A Visual History
The Building of Aslan
A Tiller for Aslan
Updated 6/02/02
The "in progress" pictures of how I converted the standard rudder box to house a tiller are still out at the developer's, so we'll have to wait for them.  In short, I asked for pics of tiller set ups done by others, and cut out curved plywood to extend the existing rudder box up over the stern.  Then I bought a Catalina 25 tiller, trimmed it down to fit between the top edges, and made a swing up tiller as you can see below.
This is the tiller in the "down" position.  Note the black flexible "kitchen cove molding" used to reduce turbulence between the stern block and rudder box. 
Here's a reverse-view shot of the tiller in the up position, where it will allow access to the stern hatch.
Updated 8/12/01
After sailing Aslan for a while, I discovered the tiller was still too long.  I decided to use some of the left over, old Douglas Fir stock I used for the mast and spars to make a shorter tiller as a test.  Here, I'm tracing the outline of the Catalina tiller onto the Douglas Fir 2 x 4.
The new tiller will be about 12" shorter.  It will come just to the edge of the cockpit, instead of protruding into the cockpit as you can see in the top photo.  After rough cutting the shape with the band saw, I then cut it to width on the table saw.  Final roughing out on the band saw, and then work with the belt sander, ROS sander and sanding by hand finished up the shape enough for this test.
If this tiller works, I will either make a new laminated tiller or shorten the Catalina tiller.  So for the test, I'm simply putting an oil finish on it.  My dad had this can of Watco Marine Finish, a danish-oil kind of finish that is no longer available.  So I'm applying several coats of it.

This coming weekend we'll test the new shorter tiller, and I'll include an update here.

Updated 6/2/02
I sailed with the shorter tiller a couple of times during gentle breezes, declared it good, and whacked off the end of the $50 Catalina tiller.  But, as is usual with me, I found during real wind it was a chore to hold onto.  Not wanting to spend another $50 on a tiller, I ripped some 1 x 2s of douglas fir and mahogany, then resawed them.  To resaw a piece of wood isn't to saw it again, but to rip it "the hard way", by cutting the narrow edge.  After deducting for the saw kerf, I ended up with 1/4 x 2" wide strips of wood.  I put several strips of PVC packing tape to protect my saw table, slathered the wood with epoxy, and then used clamps to bend the strips slightly (a 1" thick piece of wood is in the center, and the ends are bent around it.)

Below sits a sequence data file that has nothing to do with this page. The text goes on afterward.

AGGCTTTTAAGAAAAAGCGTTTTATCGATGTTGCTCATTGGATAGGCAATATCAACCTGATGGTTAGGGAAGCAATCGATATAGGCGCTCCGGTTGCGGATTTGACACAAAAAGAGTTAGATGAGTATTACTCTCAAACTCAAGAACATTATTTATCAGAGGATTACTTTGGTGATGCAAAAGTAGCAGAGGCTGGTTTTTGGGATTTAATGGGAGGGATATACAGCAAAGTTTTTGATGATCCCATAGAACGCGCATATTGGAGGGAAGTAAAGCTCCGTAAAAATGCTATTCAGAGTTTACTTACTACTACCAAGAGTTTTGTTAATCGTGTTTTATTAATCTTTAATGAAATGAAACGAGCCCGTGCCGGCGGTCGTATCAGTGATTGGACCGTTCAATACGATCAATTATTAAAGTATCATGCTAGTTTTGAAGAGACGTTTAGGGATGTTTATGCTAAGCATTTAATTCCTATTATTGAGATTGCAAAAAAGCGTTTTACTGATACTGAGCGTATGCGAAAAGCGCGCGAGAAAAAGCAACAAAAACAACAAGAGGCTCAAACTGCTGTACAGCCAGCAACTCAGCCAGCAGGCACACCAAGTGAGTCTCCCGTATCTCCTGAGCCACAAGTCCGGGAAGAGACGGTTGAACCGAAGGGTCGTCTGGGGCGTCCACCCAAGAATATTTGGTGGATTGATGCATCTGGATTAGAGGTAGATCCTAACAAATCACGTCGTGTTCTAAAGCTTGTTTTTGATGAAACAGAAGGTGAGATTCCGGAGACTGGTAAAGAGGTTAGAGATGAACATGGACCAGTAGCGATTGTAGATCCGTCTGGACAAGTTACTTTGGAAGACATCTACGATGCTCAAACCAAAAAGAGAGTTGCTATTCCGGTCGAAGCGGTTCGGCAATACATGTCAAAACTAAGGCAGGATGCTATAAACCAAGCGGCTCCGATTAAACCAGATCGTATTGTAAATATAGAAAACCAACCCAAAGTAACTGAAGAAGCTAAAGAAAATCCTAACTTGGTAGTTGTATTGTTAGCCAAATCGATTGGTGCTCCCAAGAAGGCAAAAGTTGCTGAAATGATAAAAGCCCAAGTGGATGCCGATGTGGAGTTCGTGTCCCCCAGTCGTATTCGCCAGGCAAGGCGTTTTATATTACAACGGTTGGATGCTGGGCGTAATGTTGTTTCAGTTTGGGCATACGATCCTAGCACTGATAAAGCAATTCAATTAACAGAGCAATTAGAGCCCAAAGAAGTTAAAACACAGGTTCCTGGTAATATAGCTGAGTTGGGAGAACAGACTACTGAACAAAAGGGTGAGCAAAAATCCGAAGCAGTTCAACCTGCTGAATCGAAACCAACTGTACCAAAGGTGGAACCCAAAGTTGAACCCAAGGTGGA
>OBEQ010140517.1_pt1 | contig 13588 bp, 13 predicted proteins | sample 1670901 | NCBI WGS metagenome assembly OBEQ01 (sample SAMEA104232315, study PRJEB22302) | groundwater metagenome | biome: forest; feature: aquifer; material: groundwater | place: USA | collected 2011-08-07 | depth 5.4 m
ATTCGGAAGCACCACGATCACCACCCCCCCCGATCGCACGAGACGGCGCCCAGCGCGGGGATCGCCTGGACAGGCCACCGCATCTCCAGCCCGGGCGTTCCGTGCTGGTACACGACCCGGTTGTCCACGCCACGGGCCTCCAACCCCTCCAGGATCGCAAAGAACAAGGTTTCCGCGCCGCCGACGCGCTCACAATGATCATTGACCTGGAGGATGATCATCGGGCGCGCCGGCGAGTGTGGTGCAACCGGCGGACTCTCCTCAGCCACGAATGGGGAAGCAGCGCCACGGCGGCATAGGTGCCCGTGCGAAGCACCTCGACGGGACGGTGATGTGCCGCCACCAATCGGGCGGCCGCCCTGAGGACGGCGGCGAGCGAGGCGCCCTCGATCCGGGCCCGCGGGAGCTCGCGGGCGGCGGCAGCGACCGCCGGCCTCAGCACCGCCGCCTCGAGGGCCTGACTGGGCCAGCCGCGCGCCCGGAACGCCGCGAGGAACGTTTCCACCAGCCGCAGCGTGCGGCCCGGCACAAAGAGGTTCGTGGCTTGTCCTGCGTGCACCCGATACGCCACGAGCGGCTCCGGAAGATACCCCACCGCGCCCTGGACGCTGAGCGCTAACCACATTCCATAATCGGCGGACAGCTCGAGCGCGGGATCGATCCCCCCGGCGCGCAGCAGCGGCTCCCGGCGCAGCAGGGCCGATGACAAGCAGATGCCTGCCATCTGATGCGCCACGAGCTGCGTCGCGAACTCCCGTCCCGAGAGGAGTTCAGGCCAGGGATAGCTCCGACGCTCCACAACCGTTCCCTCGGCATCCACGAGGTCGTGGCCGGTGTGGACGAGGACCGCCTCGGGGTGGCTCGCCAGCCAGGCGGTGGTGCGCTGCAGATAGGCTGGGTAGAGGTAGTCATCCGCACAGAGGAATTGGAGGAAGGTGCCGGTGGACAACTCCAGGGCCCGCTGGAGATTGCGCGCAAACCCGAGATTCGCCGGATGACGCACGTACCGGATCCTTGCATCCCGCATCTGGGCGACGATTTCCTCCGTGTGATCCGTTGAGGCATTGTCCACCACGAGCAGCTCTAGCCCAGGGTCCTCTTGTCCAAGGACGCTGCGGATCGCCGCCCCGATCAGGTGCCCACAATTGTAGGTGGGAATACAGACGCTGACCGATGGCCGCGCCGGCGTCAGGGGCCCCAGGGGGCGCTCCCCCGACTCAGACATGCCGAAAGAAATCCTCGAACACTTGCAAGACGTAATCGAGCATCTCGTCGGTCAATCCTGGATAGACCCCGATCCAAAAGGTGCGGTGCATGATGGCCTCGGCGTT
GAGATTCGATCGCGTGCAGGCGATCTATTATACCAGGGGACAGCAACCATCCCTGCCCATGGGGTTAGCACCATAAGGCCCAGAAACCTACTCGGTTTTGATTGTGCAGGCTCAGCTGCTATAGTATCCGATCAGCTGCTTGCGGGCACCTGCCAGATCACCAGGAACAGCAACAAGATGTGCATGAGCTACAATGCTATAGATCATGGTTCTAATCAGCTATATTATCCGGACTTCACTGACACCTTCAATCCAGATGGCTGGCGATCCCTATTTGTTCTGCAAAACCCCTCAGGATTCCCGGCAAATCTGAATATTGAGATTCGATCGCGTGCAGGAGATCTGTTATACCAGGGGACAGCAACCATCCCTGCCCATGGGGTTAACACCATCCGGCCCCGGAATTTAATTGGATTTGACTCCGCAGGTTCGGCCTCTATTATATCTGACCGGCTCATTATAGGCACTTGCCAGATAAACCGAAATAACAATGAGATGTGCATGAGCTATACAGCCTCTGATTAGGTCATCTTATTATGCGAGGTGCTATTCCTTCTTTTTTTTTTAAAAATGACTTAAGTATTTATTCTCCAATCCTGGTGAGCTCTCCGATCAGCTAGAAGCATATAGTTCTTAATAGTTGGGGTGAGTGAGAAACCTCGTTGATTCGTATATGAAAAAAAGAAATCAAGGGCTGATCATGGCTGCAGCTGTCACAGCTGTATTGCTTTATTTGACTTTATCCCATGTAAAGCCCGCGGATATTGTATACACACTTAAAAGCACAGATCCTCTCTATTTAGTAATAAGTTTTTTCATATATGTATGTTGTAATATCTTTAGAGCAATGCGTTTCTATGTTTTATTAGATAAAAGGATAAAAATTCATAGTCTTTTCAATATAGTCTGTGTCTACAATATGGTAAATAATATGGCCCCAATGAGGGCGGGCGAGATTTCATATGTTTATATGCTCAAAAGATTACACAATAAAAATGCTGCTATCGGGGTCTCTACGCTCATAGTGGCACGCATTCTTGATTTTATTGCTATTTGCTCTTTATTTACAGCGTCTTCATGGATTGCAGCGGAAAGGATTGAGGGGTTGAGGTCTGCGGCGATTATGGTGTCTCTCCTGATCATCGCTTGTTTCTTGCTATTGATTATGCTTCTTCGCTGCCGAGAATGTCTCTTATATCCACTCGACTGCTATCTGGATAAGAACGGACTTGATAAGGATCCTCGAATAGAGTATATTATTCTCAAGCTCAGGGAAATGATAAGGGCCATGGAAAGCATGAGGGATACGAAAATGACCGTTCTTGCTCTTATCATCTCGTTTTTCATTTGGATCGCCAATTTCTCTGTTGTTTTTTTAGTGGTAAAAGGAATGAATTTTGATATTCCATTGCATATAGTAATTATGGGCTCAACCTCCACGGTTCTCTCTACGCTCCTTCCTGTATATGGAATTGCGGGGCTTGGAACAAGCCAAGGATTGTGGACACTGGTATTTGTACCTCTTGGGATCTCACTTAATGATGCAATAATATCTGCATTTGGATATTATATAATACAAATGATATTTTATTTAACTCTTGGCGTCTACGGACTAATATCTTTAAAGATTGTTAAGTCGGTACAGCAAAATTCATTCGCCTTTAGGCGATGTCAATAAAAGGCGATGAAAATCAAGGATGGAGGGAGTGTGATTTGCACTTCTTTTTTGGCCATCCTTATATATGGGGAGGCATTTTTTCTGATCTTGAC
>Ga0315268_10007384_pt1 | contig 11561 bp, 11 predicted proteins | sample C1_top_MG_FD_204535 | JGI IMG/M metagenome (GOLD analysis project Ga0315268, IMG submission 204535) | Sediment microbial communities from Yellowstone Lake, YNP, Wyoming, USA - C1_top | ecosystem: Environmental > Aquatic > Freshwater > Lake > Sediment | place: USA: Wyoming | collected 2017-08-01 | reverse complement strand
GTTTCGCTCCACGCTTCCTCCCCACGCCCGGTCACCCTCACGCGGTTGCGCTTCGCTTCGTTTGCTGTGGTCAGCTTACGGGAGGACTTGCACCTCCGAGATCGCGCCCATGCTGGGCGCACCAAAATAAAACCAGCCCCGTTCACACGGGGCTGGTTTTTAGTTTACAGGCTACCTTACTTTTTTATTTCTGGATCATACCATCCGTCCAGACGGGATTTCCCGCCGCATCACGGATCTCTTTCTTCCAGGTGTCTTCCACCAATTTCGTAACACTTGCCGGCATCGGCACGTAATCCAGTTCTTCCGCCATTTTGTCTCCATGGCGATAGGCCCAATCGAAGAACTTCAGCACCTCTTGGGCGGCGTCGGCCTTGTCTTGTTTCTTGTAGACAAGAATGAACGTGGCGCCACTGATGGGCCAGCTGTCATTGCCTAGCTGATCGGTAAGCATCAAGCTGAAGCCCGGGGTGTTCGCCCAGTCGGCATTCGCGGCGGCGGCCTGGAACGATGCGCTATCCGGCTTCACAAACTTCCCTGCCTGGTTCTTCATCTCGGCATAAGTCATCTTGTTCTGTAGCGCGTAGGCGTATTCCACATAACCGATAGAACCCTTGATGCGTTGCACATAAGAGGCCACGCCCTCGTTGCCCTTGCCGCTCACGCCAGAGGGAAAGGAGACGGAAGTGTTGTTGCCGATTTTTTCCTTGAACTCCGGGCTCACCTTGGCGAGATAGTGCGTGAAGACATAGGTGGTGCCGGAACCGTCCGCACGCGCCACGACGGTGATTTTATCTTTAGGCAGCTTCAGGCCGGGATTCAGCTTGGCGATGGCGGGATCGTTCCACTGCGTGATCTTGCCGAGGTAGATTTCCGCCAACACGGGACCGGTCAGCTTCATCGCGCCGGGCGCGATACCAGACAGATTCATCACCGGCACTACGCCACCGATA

After the epoxy had set, I marked out the shape of the new tiller and used the band saw to cut out a rough blank.  For the aft portion of the tiller, where it fits between the sides on the rudder box, I used the band saw to cut "cheeks" off of the blank.
Here, the blank is cut out and partially shaped.  To shape the blank, I used a block plane, belt sander, random orbital sander, and curses.  After satisfying myself with the shape of the tiller, I sanded to 200 grit and applied 5 coats of Helmsman Urethane Spar Varnish ... which I discovered when re-doing my bowsprit.  The Helmsman Urethane Spar Varnish has worked great on my bowsprit, which pokes out under the cover and gets maximum UV.  
So here it is on Aslan ... again, a longer tiller.  The disadvantage is that it takes up a bit of room.  But I mostly sail alone or with one other person these days; the Weekender is too small to comfortably sail with more than two "full sized" adults in it.  
One other modification ... I added a reinforcing bolt under the tiller, to hold the sides of the rudder box together.  I noticed some cracks starting where the stresses were delaminating the plywood sides.